The Wnt Signaling Pathway TCF/LEF Reporter HEK293 Cell Line (BPS Bioscience, catalog #60,501) was used to study the effect of the most potent tankyrase inhibitors on Wnt signaling. The Wnt assay was performed using a procedure modified from the BPS Bioscience protocol. Details are given in the Supplementary Methods.

Crystallization, data collection, refinement and docking

Crystallization of the catalytic domain of TNKS2 (residues 952–1,161) was done similarly as previously described20. Details are given in the Supplementary Methods and Table S7.


The majority of the 2-PQS herein reported were synthesized as previously described26, while compounds 10–12 and 22, 27, 38, 39 were purchased from vendors (10–11, Mir Biotech; 12, Life Chemicals; 22, BAS; 27, Vitas M Lab; 38 and 39, Enamine). Purity of the acquired compounds was measured by HPLC and were higher than 95%. Although compound 2 was commercially available as racemate its synthesis was never been reported before and is shown in (Scheme S1), together with the synthesis of its enantiomers (−)-7 and (+)-8 (Scheme S2), as well as compound 9 (Scheme S3).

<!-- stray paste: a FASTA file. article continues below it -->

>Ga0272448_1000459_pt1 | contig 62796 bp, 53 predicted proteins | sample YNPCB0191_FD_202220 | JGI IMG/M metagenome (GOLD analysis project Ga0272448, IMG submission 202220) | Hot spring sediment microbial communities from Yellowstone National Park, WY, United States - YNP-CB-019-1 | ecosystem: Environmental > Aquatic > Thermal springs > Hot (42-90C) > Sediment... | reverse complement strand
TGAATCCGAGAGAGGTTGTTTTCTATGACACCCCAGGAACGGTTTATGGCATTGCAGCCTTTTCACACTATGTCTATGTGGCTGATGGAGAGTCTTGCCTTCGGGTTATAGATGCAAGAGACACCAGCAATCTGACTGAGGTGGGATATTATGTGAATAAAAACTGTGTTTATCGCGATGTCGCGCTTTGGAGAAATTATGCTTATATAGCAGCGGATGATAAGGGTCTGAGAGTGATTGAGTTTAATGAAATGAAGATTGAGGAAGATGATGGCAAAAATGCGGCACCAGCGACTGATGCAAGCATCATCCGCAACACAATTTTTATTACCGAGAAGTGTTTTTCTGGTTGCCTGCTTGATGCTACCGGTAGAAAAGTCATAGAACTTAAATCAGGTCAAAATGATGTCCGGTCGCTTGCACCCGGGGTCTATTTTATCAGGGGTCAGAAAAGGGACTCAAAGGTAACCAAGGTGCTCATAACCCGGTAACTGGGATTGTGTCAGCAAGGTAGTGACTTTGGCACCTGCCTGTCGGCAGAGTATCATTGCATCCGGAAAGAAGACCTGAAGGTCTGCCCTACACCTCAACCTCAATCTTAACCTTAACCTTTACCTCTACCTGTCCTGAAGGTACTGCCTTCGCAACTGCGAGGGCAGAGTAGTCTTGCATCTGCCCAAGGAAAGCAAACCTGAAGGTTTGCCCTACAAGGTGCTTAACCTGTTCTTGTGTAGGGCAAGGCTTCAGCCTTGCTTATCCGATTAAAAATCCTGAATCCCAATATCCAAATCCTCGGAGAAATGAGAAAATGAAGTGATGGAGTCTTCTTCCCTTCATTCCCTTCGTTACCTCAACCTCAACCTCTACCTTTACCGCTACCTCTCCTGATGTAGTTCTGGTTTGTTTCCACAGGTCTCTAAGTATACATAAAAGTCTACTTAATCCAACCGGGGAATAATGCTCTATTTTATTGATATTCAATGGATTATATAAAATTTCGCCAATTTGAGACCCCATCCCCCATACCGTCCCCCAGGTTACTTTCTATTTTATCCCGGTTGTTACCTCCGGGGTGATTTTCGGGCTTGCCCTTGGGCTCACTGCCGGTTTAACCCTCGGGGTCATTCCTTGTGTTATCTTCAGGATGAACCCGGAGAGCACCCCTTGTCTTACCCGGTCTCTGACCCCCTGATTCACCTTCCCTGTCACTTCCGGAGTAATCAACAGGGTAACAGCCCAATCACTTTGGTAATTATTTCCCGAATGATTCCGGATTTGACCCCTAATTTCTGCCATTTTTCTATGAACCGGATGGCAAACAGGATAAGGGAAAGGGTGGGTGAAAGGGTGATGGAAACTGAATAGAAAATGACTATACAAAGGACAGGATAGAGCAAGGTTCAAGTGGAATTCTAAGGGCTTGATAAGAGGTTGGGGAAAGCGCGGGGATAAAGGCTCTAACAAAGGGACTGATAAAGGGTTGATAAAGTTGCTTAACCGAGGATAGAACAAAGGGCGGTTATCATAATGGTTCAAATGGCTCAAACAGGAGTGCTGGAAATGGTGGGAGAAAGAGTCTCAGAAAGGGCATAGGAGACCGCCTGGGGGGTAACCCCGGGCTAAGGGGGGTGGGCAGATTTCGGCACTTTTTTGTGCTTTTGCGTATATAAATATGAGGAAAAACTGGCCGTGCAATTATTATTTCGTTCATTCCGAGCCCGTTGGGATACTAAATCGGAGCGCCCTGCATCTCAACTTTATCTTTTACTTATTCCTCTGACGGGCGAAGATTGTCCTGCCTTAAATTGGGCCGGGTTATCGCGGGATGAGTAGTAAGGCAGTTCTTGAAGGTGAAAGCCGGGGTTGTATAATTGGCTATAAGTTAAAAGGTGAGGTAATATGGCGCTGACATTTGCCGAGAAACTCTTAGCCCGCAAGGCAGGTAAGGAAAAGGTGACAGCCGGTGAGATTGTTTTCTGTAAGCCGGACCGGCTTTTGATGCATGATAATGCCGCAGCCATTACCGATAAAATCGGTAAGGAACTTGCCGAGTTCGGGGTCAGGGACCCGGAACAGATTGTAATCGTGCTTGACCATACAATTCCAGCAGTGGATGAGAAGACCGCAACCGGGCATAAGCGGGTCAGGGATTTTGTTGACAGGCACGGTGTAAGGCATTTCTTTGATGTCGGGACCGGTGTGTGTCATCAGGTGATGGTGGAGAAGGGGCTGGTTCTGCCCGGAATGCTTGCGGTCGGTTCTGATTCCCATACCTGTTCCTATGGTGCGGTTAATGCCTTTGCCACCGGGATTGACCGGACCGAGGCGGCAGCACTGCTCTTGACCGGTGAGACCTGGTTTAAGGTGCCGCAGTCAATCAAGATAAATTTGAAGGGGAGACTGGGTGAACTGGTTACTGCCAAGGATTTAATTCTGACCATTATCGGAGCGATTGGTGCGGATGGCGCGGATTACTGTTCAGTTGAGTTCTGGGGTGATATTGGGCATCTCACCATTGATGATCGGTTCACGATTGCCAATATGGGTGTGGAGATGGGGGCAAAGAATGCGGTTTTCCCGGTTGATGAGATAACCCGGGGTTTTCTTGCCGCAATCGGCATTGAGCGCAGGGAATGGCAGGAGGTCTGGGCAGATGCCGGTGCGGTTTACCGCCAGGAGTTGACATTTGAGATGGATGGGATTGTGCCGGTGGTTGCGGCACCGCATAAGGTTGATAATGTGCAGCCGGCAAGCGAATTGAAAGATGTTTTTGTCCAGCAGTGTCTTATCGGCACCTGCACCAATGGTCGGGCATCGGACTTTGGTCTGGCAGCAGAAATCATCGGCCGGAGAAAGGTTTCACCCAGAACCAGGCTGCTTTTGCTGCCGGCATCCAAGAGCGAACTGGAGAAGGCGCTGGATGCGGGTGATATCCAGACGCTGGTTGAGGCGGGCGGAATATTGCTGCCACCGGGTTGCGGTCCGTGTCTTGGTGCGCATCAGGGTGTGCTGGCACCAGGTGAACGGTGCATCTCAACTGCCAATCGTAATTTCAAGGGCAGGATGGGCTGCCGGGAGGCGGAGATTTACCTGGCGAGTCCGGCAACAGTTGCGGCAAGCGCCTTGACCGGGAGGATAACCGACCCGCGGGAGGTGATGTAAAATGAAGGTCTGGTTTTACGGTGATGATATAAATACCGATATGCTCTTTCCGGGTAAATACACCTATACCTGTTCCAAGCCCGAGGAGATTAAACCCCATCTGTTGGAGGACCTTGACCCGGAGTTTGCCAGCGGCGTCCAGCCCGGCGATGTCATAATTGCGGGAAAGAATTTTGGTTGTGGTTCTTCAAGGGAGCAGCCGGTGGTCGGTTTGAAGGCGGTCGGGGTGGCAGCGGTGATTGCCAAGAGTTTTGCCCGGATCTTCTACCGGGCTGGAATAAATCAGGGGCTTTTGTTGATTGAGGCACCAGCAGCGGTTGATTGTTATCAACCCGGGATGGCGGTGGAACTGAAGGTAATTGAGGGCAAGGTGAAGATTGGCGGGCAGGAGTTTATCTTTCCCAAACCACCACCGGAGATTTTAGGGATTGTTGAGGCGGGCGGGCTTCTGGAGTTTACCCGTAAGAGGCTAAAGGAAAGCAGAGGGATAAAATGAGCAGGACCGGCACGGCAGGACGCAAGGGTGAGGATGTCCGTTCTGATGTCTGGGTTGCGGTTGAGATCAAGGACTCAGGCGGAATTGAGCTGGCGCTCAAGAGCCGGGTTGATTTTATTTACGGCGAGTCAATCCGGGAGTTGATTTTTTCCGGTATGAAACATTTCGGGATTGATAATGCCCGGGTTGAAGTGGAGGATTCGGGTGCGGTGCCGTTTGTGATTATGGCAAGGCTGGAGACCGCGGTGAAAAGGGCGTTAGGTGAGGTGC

Additional information

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We are grateful to Local Contacts at ESRF and at DLS for providing assistance in using the beamlines. This work was funded by Biocenter Oulu, the Sigrid Jusélius Foundation, the Jane and Aatos Erkko Foundation, Magnus Ehrnrooth Foundation and the Academy of Finland (grant no. 287063 and 294085 to LL, 266922 to TH, 294617 to JK and 284605 to TP). The research leading to these results has also received funding from the European Community’s Seventh Framework Programme (FP7/2007–2013) under BioStruct-X (grant agreement N°283570). The use of the facilities and expertise of the Biocenter Oulu core facility, a member of Biocenter Finland and Instruct-FI, is gratefully acknowledged. We also thank the COST action CA15135 (Multi-Target Paradigm for Innovative Ligand Identification in the Drug Discovery Process, MuTaLig) for support.

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Author notes

    • Luca Sancineto